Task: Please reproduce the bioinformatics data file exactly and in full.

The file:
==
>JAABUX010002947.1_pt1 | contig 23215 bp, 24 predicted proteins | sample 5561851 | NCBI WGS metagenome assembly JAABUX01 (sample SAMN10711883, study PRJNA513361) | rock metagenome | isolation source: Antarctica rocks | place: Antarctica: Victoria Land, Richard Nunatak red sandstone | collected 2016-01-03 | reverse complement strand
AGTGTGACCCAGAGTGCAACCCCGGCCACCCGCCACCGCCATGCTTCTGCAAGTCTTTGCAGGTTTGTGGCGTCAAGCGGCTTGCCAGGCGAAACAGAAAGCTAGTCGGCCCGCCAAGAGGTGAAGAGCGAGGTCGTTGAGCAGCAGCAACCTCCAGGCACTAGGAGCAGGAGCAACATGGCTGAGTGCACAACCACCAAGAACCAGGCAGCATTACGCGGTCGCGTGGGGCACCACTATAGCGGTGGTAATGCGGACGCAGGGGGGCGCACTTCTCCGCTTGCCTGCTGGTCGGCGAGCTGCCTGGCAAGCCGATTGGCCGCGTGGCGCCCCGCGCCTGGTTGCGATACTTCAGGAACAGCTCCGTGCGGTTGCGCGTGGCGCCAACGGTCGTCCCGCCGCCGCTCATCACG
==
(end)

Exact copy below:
>JAABUX010002947.1_pt1 | contig 23215 bp, 24 predicted proteins | sample 5561851 | NCBI WGS metagenome assembly JAABUX01 (sample SAMN10711883, study PRJNA513361) | rock metagenome | isolation source: Antarctica rocks | place: Antarctica: Victoria Land, Richard Nunatak red sandstone | collected 2016-01-03 | reverse complement strand
AGTGTGACCCAGAGTGCAACCCCGGCCACCCGCCACCGCCATGCTTCTGCAAGTCTTTGCAGGTTTGTGGCGTCAAGCGGCTTGCCAGGCGAAACAGAAAGCTAGTCGGCCCGCCAAGAGGTGAAGAGCGAGGTCGTTGAGCAGCAGCAACCTCCAGGCACTAGGAGCAGGAGCAACATGGCTGAGTGCACAACCACCAAGAACCAGGCAGCATTACGCGGTCGCGTGGGGCACCACTATAGCGGTGGTAATGCGGACGCAGGGGGGCGCACTTCTCCGCTTGCCTGCTGGTCGGCGAGCTGCCTGGCAAGCCGATTGGCCGCGTGGCGCCCCGCGCCTGGTTGCGATACTTCAGGAACAGCTCCGTGCGGTTGCGCGTGGCGCCAACGGTCGTCCCGCCGCCGCTCATCACG